Nobel laureate Malala Yousafzai talks about Indo-Pak relations on the concluding day of Jaipur Literature Pageant

From the lush lawns of Diggi Palace to entering the virtual world, the annual haven for literature lovers, Jaipur Literature Festival embraced change and how. As the curtains closed on its 14th edition, we’ve seen over 300 speakers and performers from around the world.

The last day of the festival began with Nobel laureate Malala Yousafzai in conversation with Pragya Tiwari. The 23-year-old activist, who believes borders are a thing of the past as people need peace and not division, says her dream is to see India and Pakistan as friends.

“It is my dream to see India and Pakistan become true friends and we could all visit each other’s countries. You can continue watching Pakistani dramas and we can continue to watch Bollywood movies and enjoy cricket matches,” she said.

As she spoke about her book, I am Malala: The Story of the Girl Who Stood Up for Education and Was Shot by the Taliban, she expressed concern on the news of internet shutdown and arrest of activists doing peaceful protests. According to Malala, “You are Indian and I am Pakistani and we are completely fine, then why is this hatred created between us? This philosophy of borders is old. The divide and conquer idea doesn’t work anymore… we as humans want to live in peace.”

In another session, director and writer Devashish Makhija launched his launched latest book Oonga that is based on his film of the same name. Talking to Kaveree Bamzai, he calls it ‘the journey of a little boy in the midst of a clash among adivasis, Naxalites, the CRPF and a mining company’.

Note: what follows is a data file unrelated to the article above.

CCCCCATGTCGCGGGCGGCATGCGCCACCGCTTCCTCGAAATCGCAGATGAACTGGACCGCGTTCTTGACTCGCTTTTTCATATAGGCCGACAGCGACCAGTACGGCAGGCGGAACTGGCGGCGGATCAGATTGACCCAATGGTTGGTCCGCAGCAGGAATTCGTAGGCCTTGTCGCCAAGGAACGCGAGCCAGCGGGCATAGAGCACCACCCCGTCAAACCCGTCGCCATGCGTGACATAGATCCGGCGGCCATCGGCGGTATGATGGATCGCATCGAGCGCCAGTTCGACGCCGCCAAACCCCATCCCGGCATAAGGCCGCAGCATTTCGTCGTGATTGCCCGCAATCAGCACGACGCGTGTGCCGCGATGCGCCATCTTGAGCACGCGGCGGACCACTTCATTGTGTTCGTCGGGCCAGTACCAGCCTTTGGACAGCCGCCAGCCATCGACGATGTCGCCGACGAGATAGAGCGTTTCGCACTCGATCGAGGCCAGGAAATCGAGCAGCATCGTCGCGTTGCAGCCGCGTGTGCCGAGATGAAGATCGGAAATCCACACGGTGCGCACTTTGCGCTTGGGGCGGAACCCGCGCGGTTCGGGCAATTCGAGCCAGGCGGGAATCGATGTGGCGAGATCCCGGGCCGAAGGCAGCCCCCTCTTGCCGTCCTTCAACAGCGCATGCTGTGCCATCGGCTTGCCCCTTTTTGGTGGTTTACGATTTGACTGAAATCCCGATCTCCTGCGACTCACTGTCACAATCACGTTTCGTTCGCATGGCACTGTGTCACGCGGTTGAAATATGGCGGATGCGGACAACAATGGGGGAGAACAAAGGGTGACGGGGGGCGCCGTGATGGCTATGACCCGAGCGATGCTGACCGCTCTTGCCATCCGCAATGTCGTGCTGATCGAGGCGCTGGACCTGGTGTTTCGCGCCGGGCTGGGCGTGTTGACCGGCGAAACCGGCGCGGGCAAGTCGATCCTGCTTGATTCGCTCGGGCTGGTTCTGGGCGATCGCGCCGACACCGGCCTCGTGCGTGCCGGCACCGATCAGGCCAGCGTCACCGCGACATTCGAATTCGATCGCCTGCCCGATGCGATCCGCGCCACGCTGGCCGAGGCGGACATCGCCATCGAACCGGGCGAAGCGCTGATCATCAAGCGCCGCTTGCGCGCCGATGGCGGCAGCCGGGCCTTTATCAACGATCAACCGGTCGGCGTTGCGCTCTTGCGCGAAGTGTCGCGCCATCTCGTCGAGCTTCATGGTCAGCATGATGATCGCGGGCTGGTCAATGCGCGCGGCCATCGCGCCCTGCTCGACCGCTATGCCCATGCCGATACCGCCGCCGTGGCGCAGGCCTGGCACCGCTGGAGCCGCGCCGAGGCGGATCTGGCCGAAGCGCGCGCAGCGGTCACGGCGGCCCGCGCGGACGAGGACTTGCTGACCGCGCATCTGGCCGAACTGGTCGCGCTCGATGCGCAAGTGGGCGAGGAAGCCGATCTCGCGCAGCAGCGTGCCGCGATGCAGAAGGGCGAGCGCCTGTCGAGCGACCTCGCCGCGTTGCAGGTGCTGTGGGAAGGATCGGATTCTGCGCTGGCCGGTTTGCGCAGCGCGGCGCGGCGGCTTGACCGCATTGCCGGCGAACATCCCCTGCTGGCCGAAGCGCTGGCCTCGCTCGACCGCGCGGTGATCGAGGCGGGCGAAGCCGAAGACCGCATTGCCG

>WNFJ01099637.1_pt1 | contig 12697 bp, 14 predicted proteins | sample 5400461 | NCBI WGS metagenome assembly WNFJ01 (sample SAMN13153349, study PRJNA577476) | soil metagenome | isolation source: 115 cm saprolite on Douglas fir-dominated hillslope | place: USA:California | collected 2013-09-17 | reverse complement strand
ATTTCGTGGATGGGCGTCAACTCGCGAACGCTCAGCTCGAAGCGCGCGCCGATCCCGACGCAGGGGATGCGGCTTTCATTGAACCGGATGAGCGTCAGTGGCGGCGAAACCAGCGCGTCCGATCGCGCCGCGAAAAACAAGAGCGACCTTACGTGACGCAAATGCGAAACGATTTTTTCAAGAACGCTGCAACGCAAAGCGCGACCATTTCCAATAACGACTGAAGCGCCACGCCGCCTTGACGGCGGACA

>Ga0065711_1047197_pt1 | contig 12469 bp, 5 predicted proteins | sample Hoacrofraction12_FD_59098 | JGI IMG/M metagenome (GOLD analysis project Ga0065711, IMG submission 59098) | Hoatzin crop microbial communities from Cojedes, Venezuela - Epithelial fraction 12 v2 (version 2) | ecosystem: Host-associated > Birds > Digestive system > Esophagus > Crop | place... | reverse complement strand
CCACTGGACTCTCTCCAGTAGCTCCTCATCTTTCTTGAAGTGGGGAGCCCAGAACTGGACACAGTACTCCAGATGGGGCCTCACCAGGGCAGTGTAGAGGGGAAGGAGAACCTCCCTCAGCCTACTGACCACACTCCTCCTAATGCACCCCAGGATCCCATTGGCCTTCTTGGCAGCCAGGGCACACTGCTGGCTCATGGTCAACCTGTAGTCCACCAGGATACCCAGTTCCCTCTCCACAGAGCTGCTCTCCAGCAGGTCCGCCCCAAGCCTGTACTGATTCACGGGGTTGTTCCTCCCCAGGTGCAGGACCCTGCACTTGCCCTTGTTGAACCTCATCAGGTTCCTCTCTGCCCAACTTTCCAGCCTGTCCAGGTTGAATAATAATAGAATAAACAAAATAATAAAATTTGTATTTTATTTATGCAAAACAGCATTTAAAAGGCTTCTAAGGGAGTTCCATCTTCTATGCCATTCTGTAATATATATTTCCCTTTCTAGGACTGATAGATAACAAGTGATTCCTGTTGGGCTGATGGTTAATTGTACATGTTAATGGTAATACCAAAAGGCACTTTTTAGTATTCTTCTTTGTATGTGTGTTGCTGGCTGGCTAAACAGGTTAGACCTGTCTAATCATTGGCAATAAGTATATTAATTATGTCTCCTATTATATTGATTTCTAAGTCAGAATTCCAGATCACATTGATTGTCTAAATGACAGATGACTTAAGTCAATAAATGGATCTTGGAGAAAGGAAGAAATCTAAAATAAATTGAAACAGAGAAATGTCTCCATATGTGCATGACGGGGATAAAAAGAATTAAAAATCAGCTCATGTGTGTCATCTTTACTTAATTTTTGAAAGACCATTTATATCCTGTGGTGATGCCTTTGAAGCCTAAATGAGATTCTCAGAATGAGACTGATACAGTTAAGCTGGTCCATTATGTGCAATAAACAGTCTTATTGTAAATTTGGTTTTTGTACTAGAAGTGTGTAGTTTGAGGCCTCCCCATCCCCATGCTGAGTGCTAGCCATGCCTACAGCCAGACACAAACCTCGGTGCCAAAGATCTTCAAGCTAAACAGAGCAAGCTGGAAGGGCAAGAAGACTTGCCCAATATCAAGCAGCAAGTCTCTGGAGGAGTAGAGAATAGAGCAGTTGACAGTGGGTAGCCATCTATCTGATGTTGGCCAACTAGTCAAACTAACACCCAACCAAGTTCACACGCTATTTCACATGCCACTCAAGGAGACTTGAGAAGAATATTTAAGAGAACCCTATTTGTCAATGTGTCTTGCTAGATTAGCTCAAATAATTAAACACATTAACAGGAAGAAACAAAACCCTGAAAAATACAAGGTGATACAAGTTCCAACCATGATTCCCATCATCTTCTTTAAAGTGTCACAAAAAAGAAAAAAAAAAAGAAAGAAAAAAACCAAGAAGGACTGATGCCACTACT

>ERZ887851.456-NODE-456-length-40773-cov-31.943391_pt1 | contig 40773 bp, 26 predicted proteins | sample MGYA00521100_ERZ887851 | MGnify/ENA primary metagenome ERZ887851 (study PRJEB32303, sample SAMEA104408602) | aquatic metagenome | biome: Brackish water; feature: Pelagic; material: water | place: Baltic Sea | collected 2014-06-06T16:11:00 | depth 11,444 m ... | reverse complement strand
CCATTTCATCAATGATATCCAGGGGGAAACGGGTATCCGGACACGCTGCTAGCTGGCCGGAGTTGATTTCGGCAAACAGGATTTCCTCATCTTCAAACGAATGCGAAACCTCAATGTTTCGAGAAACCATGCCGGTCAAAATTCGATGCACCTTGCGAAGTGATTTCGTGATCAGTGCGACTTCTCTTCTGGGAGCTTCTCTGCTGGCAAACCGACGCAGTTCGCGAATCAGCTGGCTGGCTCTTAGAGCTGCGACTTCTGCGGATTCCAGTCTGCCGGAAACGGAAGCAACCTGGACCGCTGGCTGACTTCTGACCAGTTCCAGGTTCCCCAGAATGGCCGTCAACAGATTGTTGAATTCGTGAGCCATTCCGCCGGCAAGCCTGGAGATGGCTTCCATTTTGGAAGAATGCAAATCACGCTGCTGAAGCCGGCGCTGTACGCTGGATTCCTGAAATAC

“It is a tragic tale of all those who are the victims of violence that battles forces upon them. They fight for their identity and the fights they do not want to be involved in.”

The programme offered a kaleidoscopic view into themes of technology, politics, history, environment, economics, poetry, music, food, literature and so much more.

In one of the sessions on the perils of climate changes, Bill Gates spoke about the mission to reduce greenhouse gas emissions from 51 million tons to zero by 2050 and his book The Solutions We Have and the Breakthroughs We Need. The business magnate and philanthropist thinks political parties need to prioritise the issue of climate change. He said “We want climate to be a bi-partisan issue because we’ve got to cap 30 years of progress, not just four years.” And when asked how can young people contribute, his response was, “I am not an expert of advocacy.”— TNS

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